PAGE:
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Chill Ushers in Higher Bills

 

The chill has arrived, and many members might find themselves singing ‘Baby it’s cold outside’.  While bundling up, they often do not directly correlate the degrees on the thermometer with the dollar signs arriving on their electric bill, and local folks are already seeing elevations in the price they must pay. With an average daily high of 74 degrees and an average low of only 46 in the month of October, the bills received the following month were quite pleasing to most.  Yet, November temperatures were not nearly so pleasant, and the average daily high decreased to 60, while the average low plummeted to a mere 35 degrees.  Thus, bills received in December created sticker shock for quite a few.

“Realistically, members can expect to see higher bills in December, January and February,” states Michelle Simpson, Holston Electric Cooperative’s Director of Member Services.  “This is directly associated with temperature decreases and influx in electricity consumption during the cold.  The bills received in December were primarily for usage in November.  With 12 nights dropping into the 20’s and an average daily high 14 degrees lower than October, energy utilization skyrocketed, and bills received in January and February will likely further increase.”

To put it in perspective, electric bills increase when outdoor temperatures decrease because more energy is consumed.  The colder the outdoor temperature, the less efficiently heat pumps work, and while heating accounts for about 50% of an average home’s electric bill, heat pumps actually work best when the outdoor temperature is above freezing.  During extended periods with temperatures below 32 degrees, most heat pumps will not be able to keep the room heated to the setting on the thermostat.  “We receive a lot of phone calls from members who believe their unit is broken or malfunctioning during extremely cold snaps,” Simpson points out.  “A heat pump pulls heat from outside air, and when it gets colder outside, eventually it can’t meet the heating load of the home.  Then supplemental (strip) heat kicks in, which is drastically less energy efficient and costing members more.  One or two nights below freezing can create a very noticeable escalation on your monthly bill.”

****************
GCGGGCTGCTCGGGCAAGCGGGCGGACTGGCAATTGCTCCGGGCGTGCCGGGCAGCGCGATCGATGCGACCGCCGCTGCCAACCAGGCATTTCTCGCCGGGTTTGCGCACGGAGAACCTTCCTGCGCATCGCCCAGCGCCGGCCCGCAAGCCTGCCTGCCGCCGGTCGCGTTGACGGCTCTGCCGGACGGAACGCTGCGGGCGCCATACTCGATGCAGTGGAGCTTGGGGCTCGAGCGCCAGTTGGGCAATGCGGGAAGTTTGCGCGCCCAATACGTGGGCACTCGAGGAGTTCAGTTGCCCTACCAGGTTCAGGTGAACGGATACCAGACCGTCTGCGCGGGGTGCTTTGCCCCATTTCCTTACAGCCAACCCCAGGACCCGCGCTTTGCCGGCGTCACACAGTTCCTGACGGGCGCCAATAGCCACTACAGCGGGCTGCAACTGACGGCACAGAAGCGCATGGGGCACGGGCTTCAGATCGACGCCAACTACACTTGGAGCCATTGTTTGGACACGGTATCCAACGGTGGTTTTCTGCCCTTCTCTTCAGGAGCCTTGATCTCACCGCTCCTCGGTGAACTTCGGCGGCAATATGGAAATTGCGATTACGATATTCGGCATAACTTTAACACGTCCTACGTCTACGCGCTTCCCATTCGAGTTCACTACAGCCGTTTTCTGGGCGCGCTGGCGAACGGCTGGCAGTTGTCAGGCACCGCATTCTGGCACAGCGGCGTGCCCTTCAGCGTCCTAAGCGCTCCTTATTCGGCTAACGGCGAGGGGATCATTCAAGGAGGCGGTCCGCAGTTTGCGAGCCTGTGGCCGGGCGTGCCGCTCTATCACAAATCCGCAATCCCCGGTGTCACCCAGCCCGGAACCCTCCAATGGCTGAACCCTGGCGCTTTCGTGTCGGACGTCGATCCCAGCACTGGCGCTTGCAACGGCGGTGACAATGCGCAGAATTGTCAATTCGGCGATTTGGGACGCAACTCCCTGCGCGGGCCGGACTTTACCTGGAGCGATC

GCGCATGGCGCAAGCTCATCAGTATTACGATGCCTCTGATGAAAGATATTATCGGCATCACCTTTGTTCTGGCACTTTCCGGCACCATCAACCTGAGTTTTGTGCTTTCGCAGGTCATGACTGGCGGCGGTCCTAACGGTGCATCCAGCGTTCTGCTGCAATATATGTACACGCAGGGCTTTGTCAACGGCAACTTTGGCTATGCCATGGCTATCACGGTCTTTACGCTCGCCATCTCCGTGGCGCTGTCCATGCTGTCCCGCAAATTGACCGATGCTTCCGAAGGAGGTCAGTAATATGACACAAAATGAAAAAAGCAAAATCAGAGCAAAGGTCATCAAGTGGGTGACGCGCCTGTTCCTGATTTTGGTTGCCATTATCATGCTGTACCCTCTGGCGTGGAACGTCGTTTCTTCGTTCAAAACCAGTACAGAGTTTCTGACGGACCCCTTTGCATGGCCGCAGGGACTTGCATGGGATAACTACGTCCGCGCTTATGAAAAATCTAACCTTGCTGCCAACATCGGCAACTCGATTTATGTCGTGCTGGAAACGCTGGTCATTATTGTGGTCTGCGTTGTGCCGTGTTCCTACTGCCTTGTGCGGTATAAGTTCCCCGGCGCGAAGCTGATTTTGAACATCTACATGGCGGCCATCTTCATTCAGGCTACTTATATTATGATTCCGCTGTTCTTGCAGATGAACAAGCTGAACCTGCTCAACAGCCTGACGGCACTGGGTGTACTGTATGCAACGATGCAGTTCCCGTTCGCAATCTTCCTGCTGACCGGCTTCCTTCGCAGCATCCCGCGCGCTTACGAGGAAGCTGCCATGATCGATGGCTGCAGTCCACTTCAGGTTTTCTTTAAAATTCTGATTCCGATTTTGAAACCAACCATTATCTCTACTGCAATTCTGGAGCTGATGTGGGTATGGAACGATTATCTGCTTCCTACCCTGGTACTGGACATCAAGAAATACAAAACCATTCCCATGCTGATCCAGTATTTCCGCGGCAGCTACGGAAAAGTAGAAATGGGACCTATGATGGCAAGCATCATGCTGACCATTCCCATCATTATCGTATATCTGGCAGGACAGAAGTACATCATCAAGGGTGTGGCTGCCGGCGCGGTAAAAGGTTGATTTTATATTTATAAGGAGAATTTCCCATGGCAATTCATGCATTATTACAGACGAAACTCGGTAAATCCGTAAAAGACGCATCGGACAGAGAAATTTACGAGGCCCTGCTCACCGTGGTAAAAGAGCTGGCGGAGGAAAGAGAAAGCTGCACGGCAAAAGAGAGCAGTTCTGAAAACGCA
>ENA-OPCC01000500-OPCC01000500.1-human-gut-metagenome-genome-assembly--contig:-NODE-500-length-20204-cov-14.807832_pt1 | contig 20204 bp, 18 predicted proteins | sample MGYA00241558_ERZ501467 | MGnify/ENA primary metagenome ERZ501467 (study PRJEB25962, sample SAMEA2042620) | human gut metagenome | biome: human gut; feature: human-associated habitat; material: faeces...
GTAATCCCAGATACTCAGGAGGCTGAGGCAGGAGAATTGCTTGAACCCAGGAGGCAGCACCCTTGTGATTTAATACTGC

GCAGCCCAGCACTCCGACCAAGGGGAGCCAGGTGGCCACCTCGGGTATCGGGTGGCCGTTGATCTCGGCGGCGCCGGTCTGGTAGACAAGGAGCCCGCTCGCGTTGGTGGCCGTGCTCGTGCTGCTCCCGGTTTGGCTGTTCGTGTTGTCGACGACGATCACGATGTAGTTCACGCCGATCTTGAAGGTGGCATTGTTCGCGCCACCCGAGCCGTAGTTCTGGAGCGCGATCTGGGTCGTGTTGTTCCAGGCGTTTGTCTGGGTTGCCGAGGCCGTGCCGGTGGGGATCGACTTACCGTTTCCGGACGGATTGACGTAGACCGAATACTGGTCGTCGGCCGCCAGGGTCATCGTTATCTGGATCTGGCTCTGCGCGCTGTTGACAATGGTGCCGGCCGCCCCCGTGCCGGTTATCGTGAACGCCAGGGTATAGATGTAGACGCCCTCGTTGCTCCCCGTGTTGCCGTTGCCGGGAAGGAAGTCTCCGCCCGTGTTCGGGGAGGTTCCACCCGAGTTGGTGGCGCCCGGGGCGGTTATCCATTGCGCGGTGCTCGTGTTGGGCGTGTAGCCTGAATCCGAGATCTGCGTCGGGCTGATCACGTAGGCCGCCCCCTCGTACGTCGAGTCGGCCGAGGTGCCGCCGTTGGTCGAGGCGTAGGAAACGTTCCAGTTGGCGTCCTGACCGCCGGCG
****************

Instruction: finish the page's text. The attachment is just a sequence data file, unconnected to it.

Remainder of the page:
“While we cannot control just how cold it gets, there is one way to save.  Members should avoid the major falsehoods of heat pumps.  Many people turn their unit way down while sleeping or away, and then crank it up when they return home.  Each time they do this, they are forcing the supplemental heat to kick in.  Any increase on the thermostat beyond 2 degrees at a time is less energy efficient and actually costing you more money.  Other folks have been told to use the ‘Emergency Heat’ setting when temperatures are below freezing.  That is absolutely false, as the setting is only for real emergencies, such as when the heat pump doesn’t work.  You will not notice a difference in how well ‘Emergency Heat’ warms your home, but you will surely notice a difference in your electricity bill,” notes Simpson. 

“While Holston Electric Cooperative works to provide reliable and affordable service to meet our members’ energy needs, we are also committed to providing awareness to those we serve,” adds Simpson.  “This winter Holston Electric Cooperative encourages our members to be safe and stay warm.  Just remember, Spring is right around the corner.”

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